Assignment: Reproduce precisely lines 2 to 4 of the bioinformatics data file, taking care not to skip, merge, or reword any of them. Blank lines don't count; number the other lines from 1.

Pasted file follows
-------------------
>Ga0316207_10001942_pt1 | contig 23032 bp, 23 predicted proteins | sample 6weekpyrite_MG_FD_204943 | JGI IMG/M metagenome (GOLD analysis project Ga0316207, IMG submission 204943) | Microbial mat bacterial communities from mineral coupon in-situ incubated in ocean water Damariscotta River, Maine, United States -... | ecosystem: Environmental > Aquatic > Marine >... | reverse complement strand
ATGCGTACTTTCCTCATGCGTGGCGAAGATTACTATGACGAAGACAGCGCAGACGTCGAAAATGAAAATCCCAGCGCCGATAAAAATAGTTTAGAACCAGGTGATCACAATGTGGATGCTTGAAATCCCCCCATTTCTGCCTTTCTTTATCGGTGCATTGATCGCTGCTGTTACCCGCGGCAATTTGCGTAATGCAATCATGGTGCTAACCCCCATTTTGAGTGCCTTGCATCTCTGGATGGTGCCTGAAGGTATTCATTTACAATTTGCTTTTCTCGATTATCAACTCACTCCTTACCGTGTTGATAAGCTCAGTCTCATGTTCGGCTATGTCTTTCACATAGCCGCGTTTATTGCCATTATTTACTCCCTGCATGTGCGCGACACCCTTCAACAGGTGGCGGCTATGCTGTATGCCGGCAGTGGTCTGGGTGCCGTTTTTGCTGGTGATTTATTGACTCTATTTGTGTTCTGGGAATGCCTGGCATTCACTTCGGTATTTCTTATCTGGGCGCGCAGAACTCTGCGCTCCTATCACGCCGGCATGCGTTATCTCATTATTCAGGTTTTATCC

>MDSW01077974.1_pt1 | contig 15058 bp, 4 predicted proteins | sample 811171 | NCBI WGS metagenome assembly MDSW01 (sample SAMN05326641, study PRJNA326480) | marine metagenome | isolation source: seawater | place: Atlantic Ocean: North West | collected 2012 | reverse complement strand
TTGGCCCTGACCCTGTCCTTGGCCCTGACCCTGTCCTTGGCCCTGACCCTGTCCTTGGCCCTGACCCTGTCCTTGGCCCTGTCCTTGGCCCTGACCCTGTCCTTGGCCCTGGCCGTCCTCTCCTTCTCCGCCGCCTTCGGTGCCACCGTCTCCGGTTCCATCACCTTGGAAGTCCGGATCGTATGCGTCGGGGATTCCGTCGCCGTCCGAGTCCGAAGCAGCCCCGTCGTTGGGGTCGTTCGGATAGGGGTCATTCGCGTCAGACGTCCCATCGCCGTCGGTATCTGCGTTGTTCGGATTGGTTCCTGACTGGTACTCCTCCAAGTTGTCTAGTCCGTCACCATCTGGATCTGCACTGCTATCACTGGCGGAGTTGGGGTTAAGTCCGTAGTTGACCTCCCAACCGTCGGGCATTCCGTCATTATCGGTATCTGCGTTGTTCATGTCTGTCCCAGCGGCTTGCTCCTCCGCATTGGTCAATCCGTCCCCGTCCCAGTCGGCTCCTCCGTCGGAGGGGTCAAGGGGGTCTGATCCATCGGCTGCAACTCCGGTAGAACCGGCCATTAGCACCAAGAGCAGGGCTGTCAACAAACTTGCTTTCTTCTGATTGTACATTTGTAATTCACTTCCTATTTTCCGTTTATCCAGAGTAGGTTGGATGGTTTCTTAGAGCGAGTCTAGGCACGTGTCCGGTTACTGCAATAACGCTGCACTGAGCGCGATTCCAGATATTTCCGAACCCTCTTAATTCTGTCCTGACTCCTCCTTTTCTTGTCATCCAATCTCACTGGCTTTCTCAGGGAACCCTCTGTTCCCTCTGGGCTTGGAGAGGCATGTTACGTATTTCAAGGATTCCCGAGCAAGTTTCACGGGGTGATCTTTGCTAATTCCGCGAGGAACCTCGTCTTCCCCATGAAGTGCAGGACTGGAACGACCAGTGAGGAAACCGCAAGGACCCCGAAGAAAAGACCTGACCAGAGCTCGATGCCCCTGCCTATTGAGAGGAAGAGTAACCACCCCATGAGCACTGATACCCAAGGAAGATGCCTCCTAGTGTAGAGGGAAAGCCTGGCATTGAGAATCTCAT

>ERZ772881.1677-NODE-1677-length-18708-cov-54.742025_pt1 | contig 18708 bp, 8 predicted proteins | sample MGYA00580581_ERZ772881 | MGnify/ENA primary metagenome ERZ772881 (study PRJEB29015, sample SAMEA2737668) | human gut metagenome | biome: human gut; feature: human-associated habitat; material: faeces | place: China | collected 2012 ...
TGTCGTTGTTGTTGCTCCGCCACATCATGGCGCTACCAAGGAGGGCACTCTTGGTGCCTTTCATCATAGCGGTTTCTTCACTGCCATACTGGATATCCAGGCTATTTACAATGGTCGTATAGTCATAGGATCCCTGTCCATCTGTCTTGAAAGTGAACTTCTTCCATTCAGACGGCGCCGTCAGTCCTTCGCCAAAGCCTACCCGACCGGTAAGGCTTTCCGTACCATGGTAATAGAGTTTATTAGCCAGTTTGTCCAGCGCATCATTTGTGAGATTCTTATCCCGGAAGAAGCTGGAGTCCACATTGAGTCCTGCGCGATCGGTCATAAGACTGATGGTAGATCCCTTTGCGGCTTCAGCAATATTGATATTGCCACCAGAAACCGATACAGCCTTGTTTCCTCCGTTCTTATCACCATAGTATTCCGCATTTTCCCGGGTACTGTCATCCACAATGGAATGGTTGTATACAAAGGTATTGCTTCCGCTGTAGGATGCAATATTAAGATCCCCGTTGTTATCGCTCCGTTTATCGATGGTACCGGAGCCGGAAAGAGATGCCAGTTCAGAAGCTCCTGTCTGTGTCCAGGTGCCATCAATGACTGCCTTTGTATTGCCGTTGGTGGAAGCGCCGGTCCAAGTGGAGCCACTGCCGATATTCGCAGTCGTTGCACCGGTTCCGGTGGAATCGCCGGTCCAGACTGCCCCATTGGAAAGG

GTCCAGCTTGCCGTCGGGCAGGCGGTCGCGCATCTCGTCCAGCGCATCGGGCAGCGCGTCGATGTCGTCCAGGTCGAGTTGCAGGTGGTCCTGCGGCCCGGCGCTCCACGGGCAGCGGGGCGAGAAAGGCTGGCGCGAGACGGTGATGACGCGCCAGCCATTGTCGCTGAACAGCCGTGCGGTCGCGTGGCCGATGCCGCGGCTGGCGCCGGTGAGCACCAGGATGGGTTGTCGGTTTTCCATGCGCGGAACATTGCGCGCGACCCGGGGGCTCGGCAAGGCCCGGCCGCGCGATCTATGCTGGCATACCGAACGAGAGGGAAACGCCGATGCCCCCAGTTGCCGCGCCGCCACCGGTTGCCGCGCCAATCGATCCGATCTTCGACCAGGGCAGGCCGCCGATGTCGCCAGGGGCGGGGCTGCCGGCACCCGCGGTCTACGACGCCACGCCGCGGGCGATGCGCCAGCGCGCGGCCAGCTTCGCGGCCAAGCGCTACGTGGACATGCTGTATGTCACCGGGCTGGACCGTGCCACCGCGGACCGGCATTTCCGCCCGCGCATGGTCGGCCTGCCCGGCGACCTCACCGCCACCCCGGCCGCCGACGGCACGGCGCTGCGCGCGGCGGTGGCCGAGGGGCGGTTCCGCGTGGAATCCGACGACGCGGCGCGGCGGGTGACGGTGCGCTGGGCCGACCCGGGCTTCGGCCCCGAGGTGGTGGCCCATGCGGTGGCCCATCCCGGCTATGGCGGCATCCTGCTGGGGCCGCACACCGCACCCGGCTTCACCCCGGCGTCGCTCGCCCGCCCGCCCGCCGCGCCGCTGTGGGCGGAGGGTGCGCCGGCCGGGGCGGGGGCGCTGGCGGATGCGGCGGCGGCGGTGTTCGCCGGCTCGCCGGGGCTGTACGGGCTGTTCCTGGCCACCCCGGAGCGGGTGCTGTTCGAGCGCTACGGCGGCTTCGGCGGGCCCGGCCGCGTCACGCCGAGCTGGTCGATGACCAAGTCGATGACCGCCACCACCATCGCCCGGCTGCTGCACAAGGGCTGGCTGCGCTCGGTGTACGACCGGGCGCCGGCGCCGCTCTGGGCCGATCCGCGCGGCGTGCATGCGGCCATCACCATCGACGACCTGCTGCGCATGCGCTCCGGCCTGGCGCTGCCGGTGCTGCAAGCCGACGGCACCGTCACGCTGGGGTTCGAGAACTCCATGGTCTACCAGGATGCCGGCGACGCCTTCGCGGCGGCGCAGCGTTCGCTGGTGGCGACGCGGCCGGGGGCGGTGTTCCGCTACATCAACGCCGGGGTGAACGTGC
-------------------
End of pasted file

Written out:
ATGCGTACTTTCCTCATGCGTGGCGAAGATTACTATGACGAAGACAGCGCAGACGTCGAAAATGAAAATCCCAGCGCCGATAAAAATAGTTTAGAACCAGGTGATCACAATGTGGATGCTTGAAATCCCCCCATTTCTGCCTTTCTTTATCGGTGCATTGATCGCTGCTGTTACCCGCGGCAATTTGCGTAATGCAATCATGGTGCTAACCCCCATTTTGAGTGCCTTGCATCTCTGGATGGTGCCTGAAGGTATTCATTTACAATTTGCTTTTCTCGATTATCAACTCACTCCTTACCGTGTTGATAAGCTCAGTCTCATGTTCGGCTATGTCTTTCACATAGCCGCGTTTATTGCCATTATTTACTCCCTGCATGTGCGCGACACCCTTCAACAGGTGGCGGCTATGCTGTATGCCGGCAGTGGTCTGGGTGCCGTTTTTGCTGGTGATTTATTGACTCTATTTGTGTTCTGGGAATGCCTGGCATTCACTTCGGTATTTCTTATCTGGGCGCGCAGAACTCTGCGCTCCTATCACGCCGGCATGCGTTATCTCATTATTCAGGTTTTATCC

>MDSW01077974.1_pt1 | contig 15058 bp, 4 predicted proteins | sample 811171 | NCBI WGS metagenome assembly MDSW01 (sample SAMN05326641, study PRJNA326480) | marine metagenome | isolation source: seawater | place: Atlantic Ocean: North West | collected 2012 | reverse complement strand
TTGGCCCTGACCCTGTCCTTGGCCCTGACCCTGTCCTTGGCCCTGACCCTGTCCTTGGCCCTGACCCTGTCCTTGGCCCTGTCCTTGGCCCTGACCCTGTCCTTGGCCCTGGCCGTCCTCTCCTTCTCCGCCGCCTTCGGTGCCACCGTCTCCGGTTCCATCACCTTGGAAGTCCGGATCGTATGCGTCGGGGATTCCGTCGCCGTCCGAGTCCGAAGCAGCCCCGTCGTTGGGGTCGTTCGGATAGGGGTCATTCGCGTCAGACGTCCCATCGCCGTCGGTATCTGCGTTGTTCGGATTGGTTCCTGACTGGTACTCCTCCAAGTTGTCTAGTCCGTCACCATCTGGATCTGCACTGCTATCACTGGCGGAGTTGGGGTTAAGTCCGTAGTTGACCTCCCAACCGTCGGGCATTCCGTCATTATCGGTATCTGCGTTGTTCATGTCTGTCCCAGCGGCTTGCTCCTCCGCATTGGTCAATCCGTCCCCGTCCCAGTCGGCTCCTCCGTCGGAGGGGTCAAGGGGGTCTGATCCATCGGCTGCAACTCCGGTAGAACCGGCCATTAGCACCAAGAGCAGGGCTGTCAACAAACTTGCTTTCTTCTGATTGTACATTTGTAATTCACTTCCTATTTTCCGTTTATCCAGAGTAGGTTGGATGGTTTCTTAGAGCGAGTCTAGGCACGTGTCCGGTTACTGCAATAACGCTGCACTGAGCGCGATTCCAGATATTTCCGAACCCTCTTAATTCTGTCCTGACTCCTCCTTTTCTTGTCATCCAATCTCACTGGCTTTCTCAGGGAACCCTCTGTTCCCTCTGGGCTTGGAGAGGCATGTTACGTATTTCAAGGATTCCCGAGCAAGTTTCACGGGGTGATCTTTGCTAATTCCGCGAGGAACCTCGTCTTCCCCATGAAGTGCAGGACTGGAACGACCAGTGAGGAAACCGCAAGGACCCCGAAGAAAAGACCTGACCAGAGCTCGATGCCCCTGCCTATTGAGAGGAAGAGTAACCACCCCATGAGCACTGATACCCAAGGAAGATGCCTCCTAGTGTAGAGGGAAAGCCTGGCATTGAGAATCTCAT